I wrote a tweet a few days ago that got a bunch of responses. What does that even mean? Is that just one of those tweets that is meant to look smart to tech insiders but doesn’t actually mean much? Well, yes but I decided take it upon myself to expand a ambiguous “strategy” tweet into a longer, more ambiguous blog post with 500% more ambiguous “strategy” in it.
Any large system picks a metric to goal itself on. Entire books and way-too-long Medium posts have been written on the importance of said metric - it influences everything from people’s incentives to how quickly you can optimize your business. In an organizational equivalent of Schrödinger’s cat, picking the metric itself can cause weird cultural distortion (see Goodhart’s Law).
Since it is near impossible to perfectly measure human behavior, most large teams/products pick a proxy metric to measure underlying behavior. For example - ‘clicks’ are a proxy for “did I read this?” and “will I buy this product sometime in the future?”, ‘time spent’ is a proxy for “did I enjoy this content?” and NPS is often a substitute for “do I love this company?”. You convert a nebulous human emotion/behavior to a quantifiable metric you can align execution on and stick on a graph and measure teams on. Engineers and data scientists can’t do anything with “this makes people feel warm and fuzzy”. They can do a lot with “this feature improves metric X by 5% week-over-week”. Figuring out the connection between the two is often the art and science of product management.
This is where opportunities arise for startups and insurgents.
These metrics never really capture the underlying human emotion or behavior they are trying to measure. To make things more interesting, they almost always create secondary behavior which makes the metric go up but in a way the system designers didn’t anticipate or want.
For example, in terms of what designers wanted, what they built/measured and what they unintentionally caused:
If you take this outside tech, you could vaguely apply this framework to broader issues. This and this are great posts which go into this in great detail where I stole some of these from. Some examples.
Companies know this of course, they’re not dummies . They just don’t have better options. At scale, you often have to settle for things you can measure/optimize or monetize. You also have to settle for metric that optimize for the short term - that’s what drives quarterly earnings or the competitive dynamics or product iteration loop at the moment. It’s just the best you can do and is often, good enough.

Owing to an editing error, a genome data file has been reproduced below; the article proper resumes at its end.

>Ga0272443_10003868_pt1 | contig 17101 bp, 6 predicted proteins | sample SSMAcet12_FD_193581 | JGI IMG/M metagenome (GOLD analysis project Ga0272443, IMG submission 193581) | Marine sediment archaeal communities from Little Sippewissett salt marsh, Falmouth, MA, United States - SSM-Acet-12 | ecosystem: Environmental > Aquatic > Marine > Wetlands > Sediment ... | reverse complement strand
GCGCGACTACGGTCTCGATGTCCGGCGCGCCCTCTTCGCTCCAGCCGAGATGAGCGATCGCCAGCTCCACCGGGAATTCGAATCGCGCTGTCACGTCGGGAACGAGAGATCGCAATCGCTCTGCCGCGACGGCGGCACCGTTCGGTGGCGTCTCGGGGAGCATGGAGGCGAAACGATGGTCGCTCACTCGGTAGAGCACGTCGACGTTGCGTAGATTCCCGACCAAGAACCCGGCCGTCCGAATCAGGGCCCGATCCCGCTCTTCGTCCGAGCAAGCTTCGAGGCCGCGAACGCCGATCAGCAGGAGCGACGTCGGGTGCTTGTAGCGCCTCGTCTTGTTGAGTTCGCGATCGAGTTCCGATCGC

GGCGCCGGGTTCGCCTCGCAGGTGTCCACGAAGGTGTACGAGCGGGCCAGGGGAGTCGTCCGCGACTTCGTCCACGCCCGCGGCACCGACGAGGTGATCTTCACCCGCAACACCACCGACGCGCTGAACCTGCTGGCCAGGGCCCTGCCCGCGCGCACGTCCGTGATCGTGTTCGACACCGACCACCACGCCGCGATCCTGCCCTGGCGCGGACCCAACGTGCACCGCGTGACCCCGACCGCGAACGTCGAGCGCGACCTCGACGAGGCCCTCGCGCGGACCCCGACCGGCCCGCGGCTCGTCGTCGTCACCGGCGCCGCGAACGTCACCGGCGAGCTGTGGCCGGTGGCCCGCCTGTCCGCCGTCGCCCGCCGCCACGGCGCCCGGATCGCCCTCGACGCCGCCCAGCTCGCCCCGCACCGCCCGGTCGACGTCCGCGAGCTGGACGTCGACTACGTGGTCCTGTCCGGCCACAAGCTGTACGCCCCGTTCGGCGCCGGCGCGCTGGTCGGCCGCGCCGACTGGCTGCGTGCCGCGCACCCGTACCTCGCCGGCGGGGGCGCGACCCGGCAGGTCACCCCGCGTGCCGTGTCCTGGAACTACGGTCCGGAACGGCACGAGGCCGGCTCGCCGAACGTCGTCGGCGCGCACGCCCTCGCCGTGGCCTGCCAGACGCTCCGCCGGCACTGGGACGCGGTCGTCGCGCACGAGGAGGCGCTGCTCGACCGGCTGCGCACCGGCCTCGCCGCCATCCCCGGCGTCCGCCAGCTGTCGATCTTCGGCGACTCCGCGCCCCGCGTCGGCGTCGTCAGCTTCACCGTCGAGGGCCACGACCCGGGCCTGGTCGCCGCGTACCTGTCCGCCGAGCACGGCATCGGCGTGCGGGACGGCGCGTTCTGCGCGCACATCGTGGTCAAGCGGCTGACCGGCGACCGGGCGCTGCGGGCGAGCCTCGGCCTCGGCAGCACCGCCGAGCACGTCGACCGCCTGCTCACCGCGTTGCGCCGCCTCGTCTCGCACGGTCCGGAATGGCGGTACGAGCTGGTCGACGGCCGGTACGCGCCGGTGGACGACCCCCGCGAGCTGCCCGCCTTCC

But you, as an outsider, you can do better. If you can figure out this this blind spot , you can build something that captures a space that the existing incumbent can’t go after easily. This is not easy and almost always needs some instinct or intuition on product/human beings/communities that is not broadly known and by its very nature, high beta.
Here are some crazy, impractical examples in this vein.
While on the surface these may sound just contrarian, what most of these do is to optimize for something long term/less measurable where the incumbents are constrained by time and what they can measure.
You might have noticed something else here - they’re almost all hard to monetize or build sustainable businesses as existing monetization/external systems all align with existing metrics too (a commerce company which tries to cap the amount of money a customer spends every year faces real challenges).
No one said this would be easy. But if you can thread a needle here and make it work, there is real value. In the frustrating words of all my childhood math textbooks, how to do that is left as an exercise to the reader.
Updated: Some more specific examples as opposed to theoretical ones.